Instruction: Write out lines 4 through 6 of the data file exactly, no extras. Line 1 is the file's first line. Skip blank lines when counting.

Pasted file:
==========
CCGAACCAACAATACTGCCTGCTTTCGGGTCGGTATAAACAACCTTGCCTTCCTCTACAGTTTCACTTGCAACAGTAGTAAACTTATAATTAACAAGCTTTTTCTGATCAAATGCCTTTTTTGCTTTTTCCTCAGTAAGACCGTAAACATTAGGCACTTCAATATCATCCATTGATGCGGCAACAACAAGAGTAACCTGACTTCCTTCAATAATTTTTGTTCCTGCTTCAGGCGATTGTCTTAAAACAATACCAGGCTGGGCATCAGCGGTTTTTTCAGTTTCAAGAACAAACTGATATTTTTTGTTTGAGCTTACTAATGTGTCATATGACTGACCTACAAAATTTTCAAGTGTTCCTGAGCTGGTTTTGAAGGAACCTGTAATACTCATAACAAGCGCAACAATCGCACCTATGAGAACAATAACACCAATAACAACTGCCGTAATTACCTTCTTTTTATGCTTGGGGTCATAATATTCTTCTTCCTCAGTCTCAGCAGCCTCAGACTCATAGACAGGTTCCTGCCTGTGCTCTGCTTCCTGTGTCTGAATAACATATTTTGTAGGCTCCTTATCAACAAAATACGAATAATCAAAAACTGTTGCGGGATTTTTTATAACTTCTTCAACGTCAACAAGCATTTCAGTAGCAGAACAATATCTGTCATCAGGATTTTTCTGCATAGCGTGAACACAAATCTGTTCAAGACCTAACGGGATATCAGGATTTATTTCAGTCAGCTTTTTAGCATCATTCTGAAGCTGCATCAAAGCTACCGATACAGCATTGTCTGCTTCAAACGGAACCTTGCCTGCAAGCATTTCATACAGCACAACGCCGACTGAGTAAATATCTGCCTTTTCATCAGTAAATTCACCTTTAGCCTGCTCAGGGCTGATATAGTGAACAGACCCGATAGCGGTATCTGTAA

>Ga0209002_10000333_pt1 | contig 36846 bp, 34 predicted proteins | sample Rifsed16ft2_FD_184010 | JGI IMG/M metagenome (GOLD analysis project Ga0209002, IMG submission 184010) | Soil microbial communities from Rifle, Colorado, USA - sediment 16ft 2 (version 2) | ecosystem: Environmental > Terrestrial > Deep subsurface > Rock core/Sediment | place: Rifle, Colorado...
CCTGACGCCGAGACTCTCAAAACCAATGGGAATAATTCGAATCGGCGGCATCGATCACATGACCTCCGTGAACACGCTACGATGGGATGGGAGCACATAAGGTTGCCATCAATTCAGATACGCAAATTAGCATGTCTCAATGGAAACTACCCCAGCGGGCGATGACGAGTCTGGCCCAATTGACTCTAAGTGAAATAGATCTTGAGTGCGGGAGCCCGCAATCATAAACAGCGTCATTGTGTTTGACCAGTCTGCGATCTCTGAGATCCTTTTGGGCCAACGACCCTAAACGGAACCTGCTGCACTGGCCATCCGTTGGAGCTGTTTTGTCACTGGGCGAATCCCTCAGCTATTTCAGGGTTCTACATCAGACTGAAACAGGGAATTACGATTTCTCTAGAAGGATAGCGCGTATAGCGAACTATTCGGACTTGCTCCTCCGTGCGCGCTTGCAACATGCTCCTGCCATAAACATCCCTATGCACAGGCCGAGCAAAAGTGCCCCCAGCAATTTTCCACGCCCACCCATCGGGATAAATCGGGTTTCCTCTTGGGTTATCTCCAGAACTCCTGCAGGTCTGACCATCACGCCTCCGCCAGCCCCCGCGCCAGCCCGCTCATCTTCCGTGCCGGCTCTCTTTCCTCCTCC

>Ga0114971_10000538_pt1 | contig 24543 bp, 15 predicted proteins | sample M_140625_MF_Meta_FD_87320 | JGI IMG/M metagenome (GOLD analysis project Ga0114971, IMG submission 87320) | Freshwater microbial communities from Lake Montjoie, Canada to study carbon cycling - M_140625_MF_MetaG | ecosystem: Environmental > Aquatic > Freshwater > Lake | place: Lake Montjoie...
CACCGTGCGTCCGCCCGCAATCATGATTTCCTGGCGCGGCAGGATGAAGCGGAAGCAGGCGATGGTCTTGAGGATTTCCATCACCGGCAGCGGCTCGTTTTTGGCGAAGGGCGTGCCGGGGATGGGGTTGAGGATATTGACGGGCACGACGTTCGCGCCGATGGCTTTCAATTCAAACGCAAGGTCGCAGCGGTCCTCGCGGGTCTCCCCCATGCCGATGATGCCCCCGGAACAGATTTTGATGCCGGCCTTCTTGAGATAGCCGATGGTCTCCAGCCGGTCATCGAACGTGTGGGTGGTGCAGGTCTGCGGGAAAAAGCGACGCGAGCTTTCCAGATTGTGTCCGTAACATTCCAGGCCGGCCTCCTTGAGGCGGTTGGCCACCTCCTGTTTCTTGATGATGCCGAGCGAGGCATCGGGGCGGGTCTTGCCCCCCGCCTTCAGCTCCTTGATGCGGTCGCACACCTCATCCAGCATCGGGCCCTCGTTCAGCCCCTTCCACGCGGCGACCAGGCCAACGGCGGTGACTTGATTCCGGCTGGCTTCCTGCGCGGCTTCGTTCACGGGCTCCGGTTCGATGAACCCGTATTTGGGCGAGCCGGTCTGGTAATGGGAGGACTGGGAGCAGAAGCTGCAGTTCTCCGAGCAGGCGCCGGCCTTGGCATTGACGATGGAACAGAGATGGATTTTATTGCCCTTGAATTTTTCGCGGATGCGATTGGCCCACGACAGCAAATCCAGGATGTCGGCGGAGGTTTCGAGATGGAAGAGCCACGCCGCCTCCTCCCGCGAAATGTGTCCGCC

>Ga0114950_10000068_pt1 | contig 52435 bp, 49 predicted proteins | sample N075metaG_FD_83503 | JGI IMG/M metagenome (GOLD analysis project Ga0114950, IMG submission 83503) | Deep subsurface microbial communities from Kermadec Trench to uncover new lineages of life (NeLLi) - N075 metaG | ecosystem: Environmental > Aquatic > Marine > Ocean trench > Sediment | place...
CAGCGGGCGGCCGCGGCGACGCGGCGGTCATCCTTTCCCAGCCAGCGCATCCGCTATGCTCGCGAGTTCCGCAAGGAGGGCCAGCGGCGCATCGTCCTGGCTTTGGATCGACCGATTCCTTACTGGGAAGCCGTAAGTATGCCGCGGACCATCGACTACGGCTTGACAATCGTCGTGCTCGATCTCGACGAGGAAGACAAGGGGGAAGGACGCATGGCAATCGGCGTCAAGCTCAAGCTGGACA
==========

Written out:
>Ga0114971_10000538_pt1 | contig 24543 bp, 15 predicted proteins | sample M_140625_MF_Meta_FD_87320 | JGI IMG/M metagenome (GOLD analysis project Ga0114971, IMG submission 87320) | Freshwater microbial communities from Lake Montjoie, Canada to study carbon cycling - M_140625_MF_MetaG | ecosystem: Environmental > Aquatic > Freshwater > Lake | place: Lake Montjoie...
CACCGTGCGTCCGCCCGCAATCATGATTTCCTGGCGCGGCAGGATGAAGCGGAAGCAGGCGATGGTCTTGAGGATTTCCATCACCGGCAGCGGCTCGTTTTTGGCGAAGGGCGTGCCGGGGATGGGGTTGAGGATATTGACGGGCACGACGTTCGCGCCGATGGCTTTCAATTCAAACGCAAGGTCGCAGCGGTCCTCGCGGGTCTCCCCCATGCCGATGATGCCCCCGGAACAGATTTTGATGCCGGCCTTCTTGAGATAGCCGATGGTCTCCAGCCGGTCATCGAACGTGTGGGTGGTGCAGGTCTGCGGGAAAAAGCGACGCGAGCTTTCCAGATTGTGTCCGTAACATTCCAGGCCGGCCTCCTTGAGGCGGTTGGCCACCTCCTGTTTCTTGATGATGCCGAGCGAGGCATCGGGGCGGGTCTTGCCCCCCGCCTTCAGCTCCTTGATGCGGTCGCACACCTCATCCAGCATCGGGCCCTCGTTCAGCCCCTTCCACGCGGCGACCAGGCCAACGGCGGTGACTTGATTCCGGCTGGCTTCCTGCGCGGCTTCGTTCACGGGCTCCGGTTCGATGAACCCGTATTTGGGCGAGCCGGTCTGGTAATGGGAGGACTGGGAGCAGAAGCTGCAGTTCTCCGAGCAGGCGCCGGCCTTGGCATTGACGATGGAACAGAGATGGATTTTATTGCCCTTGAATTTTTCGCGGATGCGATTGGCCCACGACAGCAAATCCAGGATGTCGGCGGAGGTTTCGAGATGGAAGAGCCACGCCGCCTCCTCCCGCGAAATGTGTCCGCC

>Ga0114950_10000068_pt1 | contig 52435 bp, 49 predicted proteins | sample N075metaG_FD_83503 | JGI IMG/M metagenome (GOLD analysis project Ga0114950, IMG submission 83503) | Deep subsurface microbial communities from Kermadec Trench to uncover new lineages of life (NeLLi) - N075 metaG | ecosystem: Environmental > Aquatic > Marine > Ocean trench > Sediment | place...